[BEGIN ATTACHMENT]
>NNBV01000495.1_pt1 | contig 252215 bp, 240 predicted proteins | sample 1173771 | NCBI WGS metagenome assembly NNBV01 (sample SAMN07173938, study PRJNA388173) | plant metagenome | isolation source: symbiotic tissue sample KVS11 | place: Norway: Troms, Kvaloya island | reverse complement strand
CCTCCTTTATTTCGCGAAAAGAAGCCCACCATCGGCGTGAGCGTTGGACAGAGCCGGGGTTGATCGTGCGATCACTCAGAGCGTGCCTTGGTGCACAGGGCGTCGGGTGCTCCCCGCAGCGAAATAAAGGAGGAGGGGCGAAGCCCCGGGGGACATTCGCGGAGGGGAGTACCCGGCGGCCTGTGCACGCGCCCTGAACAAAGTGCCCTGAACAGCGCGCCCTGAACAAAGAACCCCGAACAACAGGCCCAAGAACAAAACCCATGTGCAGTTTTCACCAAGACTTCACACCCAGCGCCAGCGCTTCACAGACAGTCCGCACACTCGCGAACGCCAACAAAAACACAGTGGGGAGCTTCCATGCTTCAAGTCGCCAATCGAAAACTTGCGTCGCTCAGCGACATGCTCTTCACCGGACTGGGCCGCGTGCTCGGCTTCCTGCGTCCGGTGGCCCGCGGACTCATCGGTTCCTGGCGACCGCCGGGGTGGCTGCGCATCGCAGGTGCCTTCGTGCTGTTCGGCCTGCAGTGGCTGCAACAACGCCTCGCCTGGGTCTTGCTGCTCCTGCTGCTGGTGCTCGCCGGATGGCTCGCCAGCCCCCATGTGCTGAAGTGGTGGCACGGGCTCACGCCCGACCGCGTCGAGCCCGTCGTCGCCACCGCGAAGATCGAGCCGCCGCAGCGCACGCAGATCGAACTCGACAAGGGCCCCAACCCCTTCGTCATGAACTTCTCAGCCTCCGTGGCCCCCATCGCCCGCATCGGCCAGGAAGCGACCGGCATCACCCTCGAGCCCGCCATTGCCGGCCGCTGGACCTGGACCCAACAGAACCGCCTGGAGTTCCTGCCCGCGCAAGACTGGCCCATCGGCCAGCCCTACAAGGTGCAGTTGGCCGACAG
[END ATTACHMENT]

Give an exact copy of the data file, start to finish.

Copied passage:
>NNBV01000495.1_pt1 | contig 252215 bp, 240 predicted proteins | sample 1173771 | NCBI WGS metagenome assembly NNBV01 (sample SAMN07173938, study PRJNA388173) | plant metagenome | isolation source: symbiotic tissue sample KVS11 | place: Norway: Troms, Kvaloya island | reverse complement strand
CCTCCTTTATTTCGCGAAAAGAAGCCCACCATCGGCGTGAGCGTTGGACAGAGCCGGGGTTGATCGTGCGATCACTCAGAGCGTGCCTTGGTGCACAGGGCGTCGGGTGCTCCCCGCAGCGAAATAAAGGAGGAGGGGCGAAGCCCCGGGGGACATTCGCGGAGGGGAGTACCCGGCGGCCTGTGCACGCGCCCTGAACAAAGTGCCCTGAACAGCGCGCCCTGAACAAAGAACCCCGAACAACAGGCCCAAGAACAAAACCCATGTGCAGTTTTCACCAAGACTTCACACCCAGCGCCAGCGCTTCACAGACAGTCCGCACACTCGCGAACGCCAACAAAAACACAGTGGGGAGCTTCCATGCTTCAAGTCGCCAATCGAAAACTTGCGTCGCTCAGCGACATGCTCTTCACCGGACTGGGCCGCGTGCTCGGCTTCCTGCGTCCGGTGGCCCGCGGACTCATCGGTTCCTGGCGACCGCCGGGGTGGCTGCGCATCGCAGGTGCCTTCGTGCTGTTCGGCCTGCAGTGGCTGCAACAACGCCTCGCCTGGGTCTTGCTGCTCCTGCTGCTGGTGCTCGCCGGATGGCTCGCCAGCCCCCATGTGCTGAAGTGGTGGCACGGGCTCACGCCCGACCGCGTCGAGCCCGTCGTCGCCACCGCGAAGATCGAGCCGCCGCAGCGCACGCAGATCGAACTCGACAAGGGCCCCAACCCCTTCGTCATGAACTTCTCAGCCTCCGTGGCCCCCATCGCCCGCATCGGCCAGGAAGCGACCGGCATCACCCTCGAGCCCGCCATTGCCGGCCGCTGGACCTGGACCCAACAGAACCGCCTGGAGTTCCTGCCCGCGCAAGACTGGCCCATCGGCCAGCCCTACAAGGTGCAGTTGGCCGACAG